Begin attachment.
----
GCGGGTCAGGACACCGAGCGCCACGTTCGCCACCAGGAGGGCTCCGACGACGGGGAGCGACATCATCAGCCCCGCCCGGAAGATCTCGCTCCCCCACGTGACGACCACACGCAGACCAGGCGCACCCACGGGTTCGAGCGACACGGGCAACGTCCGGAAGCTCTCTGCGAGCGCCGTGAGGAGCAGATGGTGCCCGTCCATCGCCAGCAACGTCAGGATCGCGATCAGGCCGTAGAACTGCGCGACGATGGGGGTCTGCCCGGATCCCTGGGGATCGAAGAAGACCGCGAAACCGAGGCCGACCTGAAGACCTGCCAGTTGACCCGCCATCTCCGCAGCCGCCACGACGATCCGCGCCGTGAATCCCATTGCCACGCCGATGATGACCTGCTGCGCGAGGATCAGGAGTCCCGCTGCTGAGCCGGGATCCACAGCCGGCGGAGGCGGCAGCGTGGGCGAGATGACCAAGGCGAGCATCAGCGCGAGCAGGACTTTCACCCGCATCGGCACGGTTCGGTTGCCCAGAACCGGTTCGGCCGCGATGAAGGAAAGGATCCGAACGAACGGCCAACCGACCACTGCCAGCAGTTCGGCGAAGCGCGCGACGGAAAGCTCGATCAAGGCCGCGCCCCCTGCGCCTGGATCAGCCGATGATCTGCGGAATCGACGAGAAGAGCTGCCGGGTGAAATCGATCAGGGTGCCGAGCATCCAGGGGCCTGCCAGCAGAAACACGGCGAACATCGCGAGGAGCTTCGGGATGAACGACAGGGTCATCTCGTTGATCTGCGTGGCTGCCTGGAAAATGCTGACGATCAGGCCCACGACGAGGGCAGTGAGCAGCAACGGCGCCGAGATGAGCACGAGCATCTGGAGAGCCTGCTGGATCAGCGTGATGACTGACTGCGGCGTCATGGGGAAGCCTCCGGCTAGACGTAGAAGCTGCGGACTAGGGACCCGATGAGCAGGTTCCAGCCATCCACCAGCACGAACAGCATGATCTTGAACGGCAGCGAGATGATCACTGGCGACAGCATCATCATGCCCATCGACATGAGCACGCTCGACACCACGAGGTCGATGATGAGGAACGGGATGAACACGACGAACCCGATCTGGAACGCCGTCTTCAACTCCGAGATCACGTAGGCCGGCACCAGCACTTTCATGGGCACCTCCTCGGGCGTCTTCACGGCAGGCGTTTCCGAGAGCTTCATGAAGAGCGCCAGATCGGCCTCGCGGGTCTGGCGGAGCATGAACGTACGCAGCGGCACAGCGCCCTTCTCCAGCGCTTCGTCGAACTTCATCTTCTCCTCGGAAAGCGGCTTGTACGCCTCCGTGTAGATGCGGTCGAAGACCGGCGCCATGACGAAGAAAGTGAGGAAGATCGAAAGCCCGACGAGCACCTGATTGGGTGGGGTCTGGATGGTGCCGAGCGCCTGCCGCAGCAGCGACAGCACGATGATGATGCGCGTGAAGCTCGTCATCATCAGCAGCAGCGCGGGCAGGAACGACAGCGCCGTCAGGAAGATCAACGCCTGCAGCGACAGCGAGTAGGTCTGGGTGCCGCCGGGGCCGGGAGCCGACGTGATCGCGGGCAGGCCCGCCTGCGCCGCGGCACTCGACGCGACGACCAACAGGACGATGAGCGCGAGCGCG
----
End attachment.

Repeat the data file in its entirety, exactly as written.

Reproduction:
GCGGGTCAGGACACCGAGCGCCACGTTCGCCACCAGGAGGGCTCCGACGACGGGGAGCGACATCATCAGCCCCGCCCGGAAGATCTCGCTCCCCCACGTGACGACCACACGCAGACCAGGCGCACCCACGGGTTCGAGCGACACGGGCAACGTCCGGAAGCTCTCTGCGAGCGCCGTGAGGAGCAGATGGTGCCCGTCCATCGCCAGCAACGTCAGGATCGCGATCAGGCCGTAGAACTGCGCGACGATGGGGGTCTGCCCGGATCCCTGGGGATCGAAGAAGACCGCGAAACCGAGGCCGACCTGAAGACCTGCCAGTTGACCCGCCATCTCCGCAGCCGCCACGACGATCCGCGCCGTGAATCCCATTGCCACGCCGATGATGACCTGCTGCGCGAGGATCAGGAGTCCCGCTGCTGAGCCGGGATCCACAGCCGGCGGAGGCGGCAGCGTGGGCGAGATGACCAAGGCGAGCATCAGCGCGAGCAGGACTTTCACCCGCATCGGCACGGTTCGGTTGCCCAGAACCGGTTCGGCCGCGATGAAGGAAAGGATCCGAACGAACGGCCAACCGACCACTGCCAGCAGTTCGGCGAAGCGCGCGACGGAAAGCTCGATCAAGGCCGCGCCCCCTGCGCCTGGATCAGCCGATGATCTGCGGAATCGACGAGAAGAGCTGCCGGGTGAAATCGATCAGGGTGCCGAGCATCCAGGGGCCTGCCAGCAGAAACACGGCGAACATCGCGAGGAGCTTCGGGATGAACGACAGGGTCATCTCGTTGATCTGCGTGGCTGCCTGGAAAATGCTGACGATCAGGCCCACGACGAGGGCAGTGAGCAGCAACGGCGCCGAGATGAGCACGAGCATCTGGAGAGCCTGCTGGATCAGCGTGATGACTGACTGCGGCGTCATGGGGAAGCCTCCGGCTAGACGTAGAAGCTGCGGACTAGGGACCCGATGAGCAGGTTCCAGCCATCCACCAGCACGAACAGCATGATCTTGAACGGCAGCGAGATGATCACTGGCGACAGCATCATCATGCCCATCGACATGAGCACGCTCGACACCACGAGGTCGATGATGAGGAACGGGATGAACACGACGAACCCGATCTGGAACGCCGTCTTCAACTCCGAGATCACGTAGGCCGGCACCAGCACTTTCATGGGCACCTCCTCGGGCGTCTTCACGGCAGGCGTTTCCGAGAGCTTCATGAAGAGCGCCAGATCGGCCTCGCGGGTCTGGCGGAGCATGAACGTACGCAGCGGCACAGCGCCCTTCTCCAGCGCTTCGTCGAACTTCATCTTCTCCTCGGAAAGCGGCTTGTACGCCTCCGTGTAGATGCGGTCGAAGACCGGCGCCATGACGAAGAAAGTGAGGAAGATCGAAAGCCCGACGAGCACCTGATTGGGTGGGGTCTGGATGGTGCCGAGCGCCTGCCGCAGCAGCGACAGCACGATGATGATGCGCGTGAAGCTCGTCATCATCAGCAGCAGCGCGGGCAGGAACGACAGCGCCGTCAGGAAGATCAACGCCTGCAGCGACAGCGAGTAGGTCTGGGTGCCGCCGGGGCCGGGAGCCGACGTGATCGCGGGCAGGCCCGCCTGCGCCGCGGCACTCGACGCGACGACCAACAGGACGATGAGCGCGAGCGCG